“There was a fear that Blackstone and Goldman would try and displace the current syndication model with a product distribution model where they would try and squeeze out the banks and become an exclusive provider at the top end - a single, monopolistic vendor.”

The decision by Blackstone and Goldman to sell Ipreo to data provider IHS Markit in May for US$1.86bn helped soothe some of those fears.

“Markit is a better place for them than being owned by two vampire squids,” the banker said.

Blackstone declined to address the concerns about its ownership of Ipreo. In a statement provided to IFR, its senior managing director Martin Brand said Ipreo’s Investor Access has garnered “significant participation” within the market.

Sources familiar with the matter told IFR that Ipreo is still planning to launch Investor Access into the US later this year.

But it remains to be seen whether the product could gain meaningful traction now that top US banks are pursuing their own initiative.


Even in Europe, some bankers have complaints with Ipreo as the sole vendor in the market, citing high fees and jams on busy deal days.

They argue that a consortium model where all banks invest into the development of a platform might be preferable to relying on a third-party provider.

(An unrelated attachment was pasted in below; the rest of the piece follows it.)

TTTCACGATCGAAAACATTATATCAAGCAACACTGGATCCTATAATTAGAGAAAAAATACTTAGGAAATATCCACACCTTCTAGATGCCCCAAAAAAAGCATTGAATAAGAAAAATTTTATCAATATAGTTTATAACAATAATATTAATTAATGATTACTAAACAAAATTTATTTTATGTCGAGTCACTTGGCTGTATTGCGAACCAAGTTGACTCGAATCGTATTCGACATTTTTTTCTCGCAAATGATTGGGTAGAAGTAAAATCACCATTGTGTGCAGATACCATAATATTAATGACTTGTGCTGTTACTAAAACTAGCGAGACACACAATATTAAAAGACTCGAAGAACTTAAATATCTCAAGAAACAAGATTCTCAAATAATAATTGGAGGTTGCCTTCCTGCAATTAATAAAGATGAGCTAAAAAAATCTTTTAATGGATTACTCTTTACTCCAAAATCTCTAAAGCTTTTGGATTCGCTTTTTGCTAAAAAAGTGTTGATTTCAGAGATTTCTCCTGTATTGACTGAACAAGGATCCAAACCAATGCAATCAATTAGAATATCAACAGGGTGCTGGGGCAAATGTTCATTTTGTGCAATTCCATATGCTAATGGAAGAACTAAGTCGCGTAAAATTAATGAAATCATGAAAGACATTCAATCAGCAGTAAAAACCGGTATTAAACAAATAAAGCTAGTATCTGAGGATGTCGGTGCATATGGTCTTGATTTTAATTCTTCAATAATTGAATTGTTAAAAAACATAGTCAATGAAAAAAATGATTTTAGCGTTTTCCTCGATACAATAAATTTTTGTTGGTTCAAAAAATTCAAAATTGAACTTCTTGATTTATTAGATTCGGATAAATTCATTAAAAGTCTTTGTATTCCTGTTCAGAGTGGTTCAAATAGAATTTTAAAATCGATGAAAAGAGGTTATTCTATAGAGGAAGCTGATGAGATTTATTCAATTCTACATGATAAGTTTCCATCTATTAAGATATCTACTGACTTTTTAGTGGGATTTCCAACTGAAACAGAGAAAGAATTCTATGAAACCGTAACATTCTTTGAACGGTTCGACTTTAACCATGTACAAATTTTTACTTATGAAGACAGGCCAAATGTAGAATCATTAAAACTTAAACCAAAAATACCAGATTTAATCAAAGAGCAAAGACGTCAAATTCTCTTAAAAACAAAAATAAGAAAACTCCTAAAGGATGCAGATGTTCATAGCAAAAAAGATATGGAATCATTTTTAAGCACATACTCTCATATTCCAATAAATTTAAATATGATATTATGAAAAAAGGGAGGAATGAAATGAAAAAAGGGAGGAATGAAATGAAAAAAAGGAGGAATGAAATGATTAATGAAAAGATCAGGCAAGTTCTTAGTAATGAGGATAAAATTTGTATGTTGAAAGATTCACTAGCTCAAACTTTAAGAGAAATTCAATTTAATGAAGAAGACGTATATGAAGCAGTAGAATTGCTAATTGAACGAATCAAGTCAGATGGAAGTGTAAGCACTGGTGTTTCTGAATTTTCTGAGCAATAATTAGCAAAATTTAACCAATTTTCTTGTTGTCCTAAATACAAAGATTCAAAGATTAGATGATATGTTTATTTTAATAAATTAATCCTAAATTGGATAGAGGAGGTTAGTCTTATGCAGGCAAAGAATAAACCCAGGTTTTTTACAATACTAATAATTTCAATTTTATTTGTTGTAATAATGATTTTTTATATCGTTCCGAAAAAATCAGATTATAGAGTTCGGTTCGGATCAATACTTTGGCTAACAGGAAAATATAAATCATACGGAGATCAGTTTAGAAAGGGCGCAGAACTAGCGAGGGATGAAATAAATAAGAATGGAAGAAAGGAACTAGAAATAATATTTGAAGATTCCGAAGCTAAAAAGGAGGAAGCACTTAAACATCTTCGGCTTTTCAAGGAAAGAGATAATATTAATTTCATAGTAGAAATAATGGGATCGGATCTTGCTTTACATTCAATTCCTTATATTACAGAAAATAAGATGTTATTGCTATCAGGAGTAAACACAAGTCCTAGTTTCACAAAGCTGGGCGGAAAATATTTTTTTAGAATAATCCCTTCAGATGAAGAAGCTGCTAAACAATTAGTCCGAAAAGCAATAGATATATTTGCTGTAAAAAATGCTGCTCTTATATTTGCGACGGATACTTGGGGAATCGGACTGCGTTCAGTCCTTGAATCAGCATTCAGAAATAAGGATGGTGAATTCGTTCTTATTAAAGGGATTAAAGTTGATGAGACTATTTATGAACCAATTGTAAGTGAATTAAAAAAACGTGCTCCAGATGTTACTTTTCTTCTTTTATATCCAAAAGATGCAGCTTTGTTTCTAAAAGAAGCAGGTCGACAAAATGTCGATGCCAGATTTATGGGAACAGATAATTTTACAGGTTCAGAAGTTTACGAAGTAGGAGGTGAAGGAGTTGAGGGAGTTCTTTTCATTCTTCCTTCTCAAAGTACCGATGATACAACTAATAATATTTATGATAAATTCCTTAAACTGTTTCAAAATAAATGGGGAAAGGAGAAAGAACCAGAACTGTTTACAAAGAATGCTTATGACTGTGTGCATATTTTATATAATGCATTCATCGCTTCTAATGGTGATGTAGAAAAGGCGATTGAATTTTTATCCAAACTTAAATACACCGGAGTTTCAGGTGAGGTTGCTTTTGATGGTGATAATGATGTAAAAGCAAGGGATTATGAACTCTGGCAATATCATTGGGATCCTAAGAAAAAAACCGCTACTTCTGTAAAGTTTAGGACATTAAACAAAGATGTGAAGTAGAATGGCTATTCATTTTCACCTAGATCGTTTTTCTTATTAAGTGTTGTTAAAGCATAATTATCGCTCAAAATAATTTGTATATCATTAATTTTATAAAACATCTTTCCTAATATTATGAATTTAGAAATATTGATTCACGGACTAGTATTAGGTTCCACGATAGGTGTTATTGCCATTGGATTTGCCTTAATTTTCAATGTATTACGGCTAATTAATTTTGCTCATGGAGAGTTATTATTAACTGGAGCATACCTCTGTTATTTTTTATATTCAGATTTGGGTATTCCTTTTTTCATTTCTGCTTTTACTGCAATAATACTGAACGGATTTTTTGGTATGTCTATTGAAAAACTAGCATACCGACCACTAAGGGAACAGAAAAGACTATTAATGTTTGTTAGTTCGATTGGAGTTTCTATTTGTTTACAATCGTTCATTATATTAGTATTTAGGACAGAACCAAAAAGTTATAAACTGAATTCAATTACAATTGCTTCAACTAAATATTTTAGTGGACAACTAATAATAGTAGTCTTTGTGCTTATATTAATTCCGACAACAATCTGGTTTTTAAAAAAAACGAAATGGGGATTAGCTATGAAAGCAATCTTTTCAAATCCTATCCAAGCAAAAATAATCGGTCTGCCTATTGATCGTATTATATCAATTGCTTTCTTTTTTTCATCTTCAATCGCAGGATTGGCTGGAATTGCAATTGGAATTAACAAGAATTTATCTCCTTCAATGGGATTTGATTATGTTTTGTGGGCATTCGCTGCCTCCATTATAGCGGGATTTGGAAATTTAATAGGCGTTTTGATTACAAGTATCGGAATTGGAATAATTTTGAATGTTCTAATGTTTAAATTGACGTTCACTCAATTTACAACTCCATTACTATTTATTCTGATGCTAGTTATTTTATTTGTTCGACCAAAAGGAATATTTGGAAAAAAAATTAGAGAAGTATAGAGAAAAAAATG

About two years ago, for example, Swiss bank UBS assigned an internal team to study the creation of a utility-type platform for new issues with diffused ownership, a person familiar with the matter told IFR.

UBS discussed the initiative, known as Project Mars, with Etrading Software, a UK financial technology firm that had already rolled out a system that facilitates secondary trading called Neptune, the same person and another source familiar with the discussions said.

After some initial talks, however, the initiative stalled.

Etrading Software is now working with the three US banks on the development of their platform, which is still known informally by the same nickname, the two people said.

BAML, Citigroup and JP Morgan declined to comment on their relationship with Etrading Software and the name of the initiative. Etrading Software also declined to comment.

“The platform was born out of significant feedback that each of us had received from the buyside at various points in time,” Peter Aherne, head of North America capital markets, syndicate and new products at Citi, told IFR.

Over the past few months, BNP Paribas, Deutsche Bank, Goldman Sachs and Wells Fargo have all joined the initiative. They all declined to comment for this story.

A number of other banks with a major presence in the market, however, have felt the process has left them out in the cold.

Bankers from firms including Morgan Stanley, MUFG, UBS and HSBC said as recently as a month ago that they had yet to be invited to join the group.

“We’ve been kept in the dark and a lot of other banks have - with whatever they’re doing,” one of the bankers said.

BAML’s Karp said the platform will be open to any and all banks who want to use it.

“Our focus is improving workflow and solving communication issues between banks and investors by creating an inclusive platform for the benefit of the industry, available to all who wish to use it,” he told IFR.

A source familiar with the platform declined to comment on its potential fee structure but said that the seven initial members will not have a competitive advantage over banks who might join later.